Let’s Talk About Drugs: Cocaine

We understand that some of our students will choose to use cocaine, despite knowing dangers that go along with it. The Students’ Union at UWE and UWE Bristol hope is that if UWE students do choose to use cocaine, they are given the opportunity to make an informed decision and know how to reduce some of the risks associated with illegal drug taking.

What’s it all about?

Cocaine is classified as a Stimulant on the Drugs Wheel (Increases energy, alertness and heart-rate).

Cocaine is normally snorted, although it can be absorbed through soft tissue like the gums. Some people will choose to inject cocaine, but it is normally turned into crack before being injected.

People use cocaine to increase confidence and feel more alert, especially when drinking alcohol. Because cocaine increases the electrical activity in the brain and alcohol slows it down, people find cocaine can counteract the effects of alcohol and they feel unable to get drunk when using cocaine.
But all the usual risks of drinking alcohol are still there, impaired decision making and judgement, strain on the liver and dehydration – which will result in an hangover combined with a comedown!
 
Cocaine releases large dumping of dopamine on the receptors, dopamine is associated with rewards. We get hits of dopamine when we have achieved something – and what our brain hears is “whatever you just did, is a good idea... do more of that” to learn more about how cocaine works on the brain and how addiction can form check out Mouse Party.

What are the dangers?

Cocaine + Alcohol are the most common combination used together for the reasons mentioned above, but using this combination poses its own risk - Cocaethylene is produced through this combination, it increases the strain on the major organs, increasing the risk of heart attack!

To learn more about the effects and risks of using cocaine and other drugs check out Drugs + Me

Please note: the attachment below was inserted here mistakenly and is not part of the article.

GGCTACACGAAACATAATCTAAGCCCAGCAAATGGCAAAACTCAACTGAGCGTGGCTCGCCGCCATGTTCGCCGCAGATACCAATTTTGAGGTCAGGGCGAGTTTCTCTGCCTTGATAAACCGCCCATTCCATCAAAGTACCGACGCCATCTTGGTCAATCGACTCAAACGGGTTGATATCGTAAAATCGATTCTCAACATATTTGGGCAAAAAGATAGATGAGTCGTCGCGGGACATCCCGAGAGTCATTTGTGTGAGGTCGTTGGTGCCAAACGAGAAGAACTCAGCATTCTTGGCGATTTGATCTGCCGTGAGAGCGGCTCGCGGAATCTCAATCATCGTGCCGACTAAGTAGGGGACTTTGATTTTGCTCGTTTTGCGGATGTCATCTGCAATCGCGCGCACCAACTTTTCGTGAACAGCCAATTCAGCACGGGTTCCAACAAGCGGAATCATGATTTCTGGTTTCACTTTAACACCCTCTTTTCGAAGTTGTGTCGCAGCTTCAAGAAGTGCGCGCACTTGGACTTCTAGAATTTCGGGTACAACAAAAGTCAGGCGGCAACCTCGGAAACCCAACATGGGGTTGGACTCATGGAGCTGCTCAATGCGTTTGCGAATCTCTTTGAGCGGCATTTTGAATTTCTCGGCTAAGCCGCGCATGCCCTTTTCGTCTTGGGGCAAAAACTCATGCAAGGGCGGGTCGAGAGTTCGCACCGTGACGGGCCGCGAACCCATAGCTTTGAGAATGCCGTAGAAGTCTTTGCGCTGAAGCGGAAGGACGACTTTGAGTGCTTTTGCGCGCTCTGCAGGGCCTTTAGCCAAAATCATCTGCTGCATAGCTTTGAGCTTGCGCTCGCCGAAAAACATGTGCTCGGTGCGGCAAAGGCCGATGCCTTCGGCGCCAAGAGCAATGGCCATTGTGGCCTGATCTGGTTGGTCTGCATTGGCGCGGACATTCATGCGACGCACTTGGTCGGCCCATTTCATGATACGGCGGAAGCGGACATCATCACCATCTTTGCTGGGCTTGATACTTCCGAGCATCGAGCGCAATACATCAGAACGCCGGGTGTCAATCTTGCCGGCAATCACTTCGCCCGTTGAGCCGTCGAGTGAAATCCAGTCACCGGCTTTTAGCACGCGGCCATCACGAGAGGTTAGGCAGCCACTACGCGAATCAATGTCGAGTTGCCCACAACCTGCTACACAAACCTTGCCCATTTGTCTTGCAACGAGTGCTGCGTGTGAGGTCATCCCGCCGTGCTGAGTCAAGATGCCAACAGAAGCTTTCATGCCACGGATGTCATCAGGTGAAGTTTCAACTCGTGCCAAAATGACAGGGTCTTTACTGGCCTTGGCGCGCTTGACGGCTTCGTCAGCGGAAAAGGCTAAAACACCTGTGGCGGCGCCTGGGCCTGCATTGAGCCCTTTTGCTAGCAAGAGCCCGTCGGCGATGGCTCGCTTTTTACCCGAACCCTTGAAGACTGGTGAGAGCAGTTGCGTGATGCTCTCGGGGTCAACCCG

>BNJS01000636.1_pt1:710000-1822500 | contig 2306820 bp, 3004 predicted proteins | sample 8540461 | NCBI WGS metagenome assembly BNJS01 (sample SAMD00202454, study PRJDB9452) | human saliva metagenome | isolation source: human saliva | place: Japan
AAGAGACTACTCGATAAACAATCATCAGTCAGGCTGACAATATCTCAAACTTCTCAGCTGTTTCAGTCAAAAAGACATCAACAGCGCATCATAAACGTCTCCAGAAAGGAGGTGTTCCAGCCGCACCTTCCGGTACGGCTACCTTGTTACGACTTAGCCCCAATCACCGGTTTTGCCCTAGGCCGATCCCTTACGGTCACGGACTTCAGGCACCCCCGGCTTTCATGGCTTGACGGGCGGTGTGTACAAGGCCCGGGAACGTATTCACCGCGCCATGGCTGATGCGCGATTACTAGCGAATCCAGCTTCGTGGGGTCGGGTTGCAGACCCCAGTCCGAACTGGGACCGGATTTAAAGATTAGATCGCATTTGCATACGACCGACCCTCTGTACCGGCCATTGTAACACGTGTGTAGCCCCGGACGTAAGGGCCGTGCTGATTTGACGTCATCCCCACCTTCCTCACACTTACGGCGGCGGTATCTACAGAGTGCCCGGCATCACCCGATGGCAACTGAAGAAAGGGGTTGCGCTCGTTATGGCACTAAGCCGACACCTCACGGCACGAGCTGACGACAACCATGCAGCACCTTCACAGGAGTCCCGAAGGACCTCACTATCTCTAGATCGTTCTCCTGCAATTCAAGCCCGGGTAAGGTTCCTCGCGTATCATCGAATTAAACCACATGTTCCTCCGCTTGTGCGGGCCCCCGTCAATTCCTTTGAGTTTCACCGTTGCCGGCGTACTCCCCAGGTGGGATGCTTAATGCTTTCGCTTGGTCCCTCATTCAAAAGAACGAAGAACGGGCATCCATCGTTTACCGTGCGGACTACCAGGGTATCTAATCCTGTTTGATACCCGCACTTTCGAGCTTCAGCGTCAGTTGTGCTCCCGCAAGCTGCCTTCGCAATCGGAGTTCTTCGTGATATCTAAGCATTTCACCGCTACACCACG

Cocaine is very addictive, some people find after using regularly they feel unable to do a night out, without it, or always end up scoring when they are drunk.
The rise in “Deliveroo -style dealers” has made it even more accessible for people to get cocaine when they weren't planning to do it, this accessibility is fulling cocaine use amongst students.
Just remember, dealers don’t care about your physical or mental wellbeing, they are here to make money.

 

What can I do to stay safe on the sesh?

Set as in “Mind-set” and setting as in “environment” is something to consider with any drug including alcohol that you are planning to take.
Set:
If you're in a bad headspace or you are under a lot of stress this will impact the experience.
Using any substance to escape feeling bad can result in the user not being able to control how much they use, and it doesn’t always work how they intended it to, sometimes it can intensify the feelings they had making things feel worse.

Setting:
Use in a safe environment with people you trust. Many students consider trying a new drug at a festival, this can be a really challenging environment – loud music, thousands of people and the only safe space being behind a piece of material (a tent) can be really overwhelming and can be a factor in some people having a bad experience on anxiety provoking substances like cocaine.

Start low, go slow.

Starting with a small amount, especially with a new batch, varying quality means you just don’t know how strong the next bag is going to be.

Test

Test before you ingest – just because it looks like cocaine doesn’t mean it is... using a reagent test can tell you if its cocaine or not

Take care of yourself, wash your nose out after a session to prevent further damage, avoid drinking too much or using other drugs at the same time.


If you would like to learn more about reducing the risks when taking drugs or would like support to make changes to your drug use you can book at an appointment with UWE’s Drug & Alcohol Practitioner by calling the Wellbeing Service and asking for a drug & alcohol appointment.